According to the IRS and generally accepted accounting principles (“GAAP”), companies with physical inventory are required to, periodically, conduct an inventory count. There are two main methods by which a company can accomplish this goal: an annual physical inventory count, or periodic inventory cycle counting. Several factors should be weighed before deciding which method would be most efficient for your company. To understand the advantages and disadvantages of each method, you first need to understand the two types.
An annual physical inventory count is the process by which a company temporarily suspends operations over a few-day period to count of all stock keeping units (SKU’s). By shutting down operations during the count, this process restricts the movement of inventory throughout the warehouses, until counting is finalized. Full annual inventory counting is not as popular as it had been in the past, but still may be ideal for companies with smaller quantities of inventory. An advantage of an annual physical count is that, once you are finished with your count and make the appropriate corrections, you start the new year with a clean slate and an accurate beginning inventory quantity. A disadvantage of the annual physical count is the need for a temporary shutdown of the company’s main activities. Additionally, the annual counts can take a significant amount of time to complete, and there is always the risk of human error.
Cycle counting is the process of counting inventory throughout the year, dividing the project by location or inventory type. Cycle counts allow you to focus on a set of items daily, or weekly, instead of your whole inventory in a day or two period. By breaking the project down into more manageable parts, cycle counting allows you to count every item in your inventory at least once in a year and increase the accuracy of your count. Another significant advantage of this method is that a company can continue to operate the business while performing cycle counts. Communication on the movement of inventory needs to be ongoing to correctly and successfully count items. To effectively implement cycle counting, you need to develop a plan of how you will count the items and keep track of discrepancies throughout the year - it could be seasonal (the ABC Method), or systematic (daily, weekly, etc.). A common misconception is that, if you have inventory at a third-party warehouse, cycle counting does not need to be performed. This is partially incorrect; if the third-party warehouse performs their own cycle counts, their counts need to be evaluated and compared to the company’s record to ensure no missing, damaged, or extra quantities exist.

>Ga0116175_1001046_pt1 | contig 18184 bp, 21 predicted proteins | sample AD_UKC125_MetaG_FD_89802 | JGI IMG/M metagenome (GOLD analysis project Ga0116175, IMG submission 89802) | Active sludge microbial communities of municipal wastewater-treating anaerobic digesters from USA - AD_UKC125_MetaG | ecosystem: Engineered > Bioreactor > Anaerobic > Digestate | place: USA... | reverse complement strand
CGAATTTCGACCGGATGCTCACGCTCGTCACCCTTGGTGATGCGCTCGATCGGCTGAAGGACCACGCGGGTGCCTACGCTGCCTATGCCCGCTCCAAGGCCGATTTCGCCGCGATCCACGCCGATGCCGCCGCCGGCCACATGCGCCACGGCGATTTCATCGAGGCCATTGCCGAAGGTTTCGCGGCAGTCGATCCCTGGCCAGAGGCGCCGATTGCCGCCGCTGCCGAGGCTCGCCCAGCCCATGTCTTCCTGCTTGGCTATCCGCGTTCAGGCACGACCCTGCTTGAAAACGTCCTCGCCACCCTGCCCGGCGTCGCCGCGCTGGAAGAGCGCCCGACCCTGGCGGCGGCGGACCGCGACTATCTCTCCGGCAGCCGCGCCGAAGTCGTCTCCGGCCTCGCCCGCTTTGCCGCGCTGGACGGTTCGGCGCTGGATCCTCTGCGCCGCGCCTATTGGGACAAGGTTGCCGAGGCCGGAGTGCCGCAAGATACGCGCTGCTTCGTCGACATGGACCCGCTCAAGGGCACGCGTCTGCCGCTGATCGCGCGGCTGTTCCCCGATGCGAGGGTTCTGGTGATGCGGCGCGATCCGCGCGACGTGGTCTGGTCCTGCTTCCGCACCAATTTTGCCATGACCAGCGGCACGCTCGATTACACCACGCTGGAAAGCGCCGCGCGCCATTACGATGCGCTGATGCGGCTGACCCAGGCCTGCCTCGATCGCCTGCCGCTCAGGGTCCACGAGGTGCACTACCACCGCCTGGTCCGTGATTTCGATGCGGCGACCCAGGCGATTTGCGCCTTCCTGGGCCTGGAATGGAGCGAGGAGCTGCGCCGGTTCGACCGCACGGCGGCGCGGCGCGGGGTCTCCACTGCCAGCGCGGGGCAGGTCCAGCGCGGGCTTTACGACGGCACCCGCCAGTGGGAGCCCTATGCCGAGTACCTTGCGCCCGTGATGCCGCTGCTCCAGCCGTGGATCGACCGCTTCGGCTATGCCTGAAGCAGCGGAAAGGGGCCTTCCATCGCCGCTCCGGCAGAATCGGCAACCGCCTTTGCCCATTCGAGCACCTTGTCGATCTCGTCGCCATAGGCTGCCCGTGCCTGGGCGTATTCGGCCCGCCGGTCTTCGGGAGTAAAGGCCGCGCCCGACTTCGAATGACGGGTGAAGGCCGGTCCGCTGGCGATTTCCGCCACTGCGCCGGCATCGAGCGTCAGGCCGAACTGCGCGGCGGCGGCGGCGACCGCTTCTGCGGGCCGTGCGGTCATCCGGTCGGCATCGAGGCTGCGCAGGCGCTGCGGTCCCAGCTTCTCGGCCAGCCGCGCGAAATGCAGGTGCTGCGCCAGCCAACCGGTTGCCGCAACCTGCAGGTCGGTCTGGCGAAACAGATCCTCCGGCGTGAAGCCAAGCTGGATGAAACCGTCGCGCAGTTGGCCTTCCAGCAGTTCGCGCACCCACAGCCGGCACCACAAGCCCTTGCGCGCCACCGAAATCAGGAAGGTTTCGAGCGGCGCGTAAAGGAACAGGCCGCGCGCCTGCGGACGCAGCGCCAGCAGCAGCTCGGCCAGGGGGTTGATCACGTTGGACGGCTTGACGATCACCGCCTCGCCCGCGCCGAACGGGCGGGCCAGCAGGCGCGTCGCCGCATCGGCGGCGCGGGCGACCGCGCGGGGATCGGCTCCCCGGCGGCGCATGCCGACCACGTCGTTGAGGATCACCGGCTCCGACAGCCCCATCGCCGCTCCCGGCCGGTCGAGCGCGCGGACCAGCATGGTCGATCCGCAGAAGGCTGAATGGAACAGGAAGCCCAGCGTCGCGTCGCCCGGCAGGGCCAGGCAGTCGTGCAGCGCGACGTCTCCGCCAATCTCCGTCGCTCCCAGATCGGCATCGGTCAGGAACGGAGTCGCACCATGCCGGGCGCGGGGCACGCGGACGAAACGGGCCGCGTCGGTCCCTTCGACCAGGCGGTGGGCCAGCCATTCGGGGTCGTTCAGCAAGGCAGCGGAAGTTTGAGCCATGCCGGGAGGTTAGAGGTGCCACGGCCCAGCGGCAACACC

Once a counting process is set up, continuous evaluation of that process is required to avoid inefficiencies in the inventory cycle and to refine the inventory processes over time. With both methods, discrepancies would need to be evaluated and corrected within the company’s accounting systems. With annual physical counts, this process may take longer and cause delays in operations.
A digital era
Many companies have moved away from documenting counts with paper and pencils, mainly due to the risk of human error. Inventory cycle count software is now being used as a more effective tool to automate the process. Many accounting software programs have an add-on cycle count option, which can help to keep track of performed cycle counts, and sets up a schedule with a list of items to be counted, by day.
At Citrin Cooperman, we have clients that use both processes. Cycle counting has consistently remained the preferred method, because it is simpler and more cost effective. Take the time to evaluate the two methods with your business advisor, create a process that works for your company, and adopt the method that most effectively helps you keep your inventory counts current throughout the year.